These trends are partially due to the digital divide, which emphasizes not just the importance of having access to the internet but also digital literacy and understanding how to use online tools. Another part of the challenge is due to language accessibility, which is easier to provide on some apps and platforms over others.

...reconsider barriers at the systems level.

Zavala spends a lot of her time considering how challenges to participation in local government for immigrant and English-language learning communities are baked into civic processes. “Have we created systems that make our residents trust us?” she asks, “How do we do that? And how do we build this expectation that they’ll have a good experience interacting with the government?” Language accessibility and translations are foundational to this; everyone in the webinar discussed how critical it is to not simply default to English-only, if cities want to reach all of their residents.

In Long Beach, this means having a policy that everything is put out in multiple languages. Officials make sure that the translations are not just poor copy-paste jobs, and are instead tailored to the nuances and idiosyncrasies of each language, by working with community-based translators. There are similar considerations in Los Angeles; 26 percent of the population is categorized as “limited English proficiency” and the city uses twelve different languages for communications. Bilingual employees, including Mayor Eric Garcetti, help translate the city’s messages, with many working on the internal language access working group. Using data on language access gathered pre-pandemic, LA is now making sure that all residents are getting updates and accurate information about COVID-19.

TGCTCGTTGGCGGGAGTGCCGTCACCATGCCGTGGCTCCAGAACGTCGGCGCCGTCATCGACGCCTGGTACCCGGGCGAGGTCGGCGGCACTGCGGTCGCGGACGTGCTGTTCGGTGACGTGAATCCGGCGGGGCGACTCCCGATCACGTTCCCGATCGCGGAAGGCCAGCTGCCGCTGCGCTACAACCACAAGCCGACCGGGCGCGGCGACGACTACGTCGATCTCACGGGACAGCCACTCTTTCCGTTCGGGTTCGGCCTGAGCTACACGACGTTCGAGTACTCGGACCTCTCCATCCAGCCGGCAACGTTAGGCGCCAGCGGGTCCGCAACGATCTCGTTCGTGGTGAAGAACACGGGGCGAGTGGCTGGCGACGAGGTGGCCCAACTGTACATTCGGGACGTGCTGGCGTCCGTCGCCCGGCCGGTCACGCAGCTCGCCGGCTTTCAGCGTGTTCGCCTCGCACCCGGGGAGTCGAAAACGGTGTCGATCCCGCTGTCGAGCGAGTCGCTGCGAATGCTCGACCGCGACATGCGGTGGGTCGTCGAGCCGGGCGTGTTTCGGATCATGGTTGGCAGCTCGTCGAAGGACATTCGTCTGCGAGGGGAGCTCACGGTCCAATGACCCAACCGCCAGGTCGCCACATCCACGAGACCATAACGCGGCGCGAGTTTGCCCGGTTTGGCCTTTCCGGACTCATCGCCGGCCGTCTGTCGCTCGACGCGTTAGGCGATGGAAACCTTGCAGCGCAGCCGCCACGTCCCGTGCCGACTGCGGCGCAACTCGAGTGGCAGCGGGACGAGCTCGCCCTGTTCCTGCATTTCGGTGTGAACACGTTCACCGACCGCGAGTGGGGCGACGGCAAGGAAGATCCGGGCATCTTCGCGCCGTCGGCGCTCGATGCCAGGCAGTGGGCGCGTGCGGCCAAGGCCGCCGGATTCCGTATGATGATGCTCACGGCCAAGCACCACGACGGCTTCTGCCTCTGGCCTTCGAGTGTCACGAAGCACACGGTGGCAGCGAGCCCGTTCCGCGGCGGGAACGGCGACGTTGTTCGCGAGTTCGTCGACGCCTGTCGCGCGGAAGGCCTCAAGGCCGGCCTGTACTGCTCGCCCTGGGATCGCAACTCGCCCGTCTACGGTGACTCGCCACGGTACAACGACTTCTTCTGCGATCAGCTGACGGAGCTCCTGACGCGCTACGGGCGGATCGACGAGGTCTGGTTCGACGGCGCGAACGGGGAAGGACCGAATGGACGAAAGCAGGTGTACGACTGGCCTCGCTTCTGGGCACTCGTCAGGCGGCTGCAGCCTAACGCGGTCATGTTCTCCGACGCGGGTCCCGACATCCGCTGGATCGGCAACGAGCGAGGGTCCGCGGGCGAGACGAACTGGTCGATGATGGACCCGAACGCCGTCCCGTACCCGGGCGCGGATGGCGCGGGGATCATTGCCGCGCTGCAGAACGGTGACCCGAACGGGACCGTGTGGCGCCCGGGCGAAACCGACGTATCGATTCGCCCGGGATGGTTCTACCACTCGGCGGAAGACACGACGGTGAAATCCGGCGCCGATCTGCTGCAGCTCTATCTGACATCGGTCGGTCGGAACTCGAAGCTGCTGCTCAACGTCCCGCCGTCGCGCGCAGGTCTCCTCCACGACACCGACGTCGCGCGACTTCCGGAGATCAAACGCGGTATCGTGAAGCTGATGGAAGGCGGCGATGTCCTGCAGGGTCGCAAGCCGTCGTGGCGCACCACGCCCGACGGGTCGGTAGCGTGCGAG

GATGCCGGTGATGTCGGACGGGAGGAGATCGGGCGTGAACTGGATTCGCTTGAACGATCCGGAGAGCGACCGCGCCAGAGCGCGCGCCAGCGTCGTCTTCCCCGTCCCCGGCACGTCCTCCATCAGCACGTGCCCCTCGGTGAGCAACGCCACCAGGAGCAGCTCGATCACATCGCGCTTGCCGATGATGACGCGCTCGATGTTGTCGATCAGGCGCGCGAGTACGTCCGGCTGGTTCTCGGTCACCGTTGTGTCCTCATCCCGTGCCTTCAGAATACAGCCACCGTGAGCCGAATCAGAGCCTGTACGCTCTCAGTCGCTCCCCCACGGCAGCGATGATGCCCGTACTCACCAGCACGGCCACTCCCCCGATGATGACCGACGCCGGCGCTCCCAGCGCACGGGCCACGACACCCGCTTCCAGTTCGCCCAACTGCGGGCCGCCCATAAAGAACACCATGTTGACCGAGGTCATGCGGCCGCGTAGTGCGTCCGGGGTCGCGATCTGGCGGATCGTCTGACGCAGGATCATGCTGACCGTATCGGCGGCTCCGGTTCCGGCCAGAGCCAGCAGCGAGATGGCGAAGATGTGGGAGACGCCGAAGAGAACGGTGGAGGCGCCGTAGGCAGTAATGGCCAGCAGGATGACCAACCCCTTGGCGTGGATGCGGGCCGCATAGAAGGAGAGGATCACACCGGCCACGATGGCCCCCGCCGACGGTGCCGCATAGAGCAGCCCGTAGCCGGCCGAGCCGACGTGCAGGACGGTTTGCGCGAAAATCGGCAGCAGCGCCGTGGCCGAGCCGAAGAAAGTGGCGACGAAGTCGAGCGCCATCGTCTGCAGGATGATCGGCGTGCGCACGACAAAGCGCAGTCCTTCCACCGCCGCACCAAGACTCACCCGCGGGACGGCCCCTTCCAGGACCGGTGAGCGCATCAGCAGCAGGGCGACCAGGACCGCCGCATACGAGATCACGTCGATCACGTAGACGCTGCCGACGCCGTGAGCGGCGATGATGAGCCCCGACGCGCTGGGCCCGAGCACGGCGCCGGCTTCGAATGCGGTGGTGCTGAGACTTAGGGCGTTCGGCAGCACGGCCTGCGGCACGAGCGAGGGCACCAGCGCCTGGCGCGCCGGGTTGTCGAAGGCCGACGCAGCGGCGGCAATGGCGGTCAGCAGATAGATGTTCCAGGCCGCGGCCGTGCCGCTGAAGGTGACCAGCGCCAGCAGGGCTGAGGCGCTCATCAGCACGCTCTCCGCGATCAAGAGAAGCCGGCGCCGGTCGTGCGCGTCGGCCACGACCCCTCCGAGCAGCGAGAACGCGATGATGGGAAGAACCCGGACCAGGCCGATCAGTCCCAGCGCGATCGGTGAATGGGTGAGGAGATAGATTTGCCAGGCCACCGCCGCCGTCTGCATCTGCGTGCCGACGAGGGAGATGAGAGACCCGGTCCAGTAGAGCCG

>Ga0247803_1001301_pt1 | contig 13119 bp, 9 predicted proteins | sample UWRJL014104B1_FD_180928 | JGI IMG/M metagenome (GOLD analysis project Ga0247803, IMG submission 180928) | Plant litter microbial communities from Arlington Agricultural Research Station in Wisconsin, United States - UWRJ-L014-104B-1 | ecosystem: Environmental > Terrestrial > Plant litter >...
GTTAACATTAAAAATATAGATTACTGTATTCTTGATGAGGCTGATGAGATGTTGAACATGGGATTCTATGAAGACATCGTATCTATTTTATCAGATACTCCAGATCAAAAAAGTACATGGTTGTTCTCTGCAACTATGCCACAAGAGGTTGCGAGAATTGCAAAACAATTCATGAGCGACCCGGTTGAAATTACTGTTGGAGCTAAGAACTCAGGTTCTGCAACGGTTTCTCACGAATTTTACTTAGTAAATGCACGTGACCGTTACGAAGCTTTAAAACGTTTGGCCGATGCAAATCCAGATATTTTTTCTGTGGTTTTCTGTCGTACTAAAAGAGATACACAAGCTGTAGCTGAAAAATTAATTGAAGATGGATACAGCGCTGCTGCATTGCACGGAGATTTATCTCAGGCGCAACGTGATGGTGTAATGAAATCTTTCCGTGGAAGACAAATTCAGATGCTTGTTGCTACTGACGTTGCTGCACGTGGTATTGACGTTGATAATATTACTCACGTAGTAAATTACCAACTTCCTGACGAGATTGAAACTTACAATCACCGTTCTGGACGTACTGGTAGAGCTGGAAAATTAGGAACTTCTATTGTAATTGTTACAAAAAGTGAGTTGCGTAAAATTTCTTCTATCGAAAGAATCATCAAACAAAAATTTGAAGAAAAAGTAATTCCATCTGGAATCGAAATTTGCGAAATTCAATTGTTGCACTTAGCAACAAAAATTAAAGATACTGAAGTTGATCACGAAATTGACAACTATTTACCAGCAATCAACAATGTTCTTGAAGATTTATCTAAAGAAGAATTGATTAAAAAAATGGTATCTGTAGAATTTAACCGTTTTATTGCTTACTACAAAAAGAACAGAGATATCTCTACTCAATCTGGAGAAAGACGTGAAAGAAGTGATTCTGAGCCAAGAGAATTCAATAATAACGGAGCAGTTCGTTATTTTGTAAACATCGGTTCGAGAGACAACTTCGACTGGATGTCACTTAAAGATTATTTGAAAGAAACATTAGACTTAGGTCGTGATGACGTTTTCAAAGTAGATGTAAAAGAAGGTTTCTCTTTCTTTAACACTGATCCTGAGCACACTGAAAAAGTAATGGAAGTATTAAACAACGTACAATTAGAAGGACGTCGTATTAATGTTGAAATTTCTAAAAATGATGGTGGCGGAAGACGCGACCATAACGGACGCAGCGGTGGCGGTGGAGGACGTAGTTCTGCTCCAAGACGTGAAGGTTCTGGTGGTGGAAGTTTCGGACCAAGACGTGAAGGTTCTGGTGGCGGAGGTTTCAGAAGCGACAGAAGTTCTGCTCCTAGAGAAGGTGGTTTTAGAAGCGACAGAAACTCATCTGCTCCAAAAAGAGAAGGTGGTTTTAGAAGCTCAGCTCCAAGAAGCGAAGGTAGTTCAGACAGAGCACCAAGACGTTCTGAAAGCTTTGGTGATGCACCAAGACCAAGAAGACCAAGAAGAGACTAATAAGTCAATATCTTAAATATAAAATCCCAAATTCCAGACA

For Zavala, language access is both a professional and personal concern; she had to find an appointment and schedule a COVID-19 test for her mom, who lives outside of Long Beach and whose city didn’t provide a Spanish-language COVID portal. Thankfully, her mother didn’t have the novel coronavirus, but for Zavala it just reiterated the importance of her systems thinking. And that episode points to one of the most salient systemic barriers; a lack of representation in local government. If city officials aren’t representative of these priority communities, then it is that much harder to engage, build trust, and serve.


The earlier these recommendations are implemented, the better, so cities should heed the advice and guidance in this article to best serve priority populations during this challenging time. For further reference, please check out the following resources:

About the Author

Betsy Gardner

Betsy Gardner is the editor of Data-Smart City Solutions and the producer of the Data-Smart City Pod. Prior to joining the Ash Center, Betsy worked in a variety of roles in higher education, focusing on deconstructing racial and gender inequality through research, writing, and facilitation. She also researched government spending and transparency at the Lincoln Institute of Land Policy. Betsy holds a master’s degree in Urban and Regional Policy from Northeastern University, a bachelor’s degree in Art History from Boston University, and a graduate certificate in Digital Storytelling from the Harvard Extension School.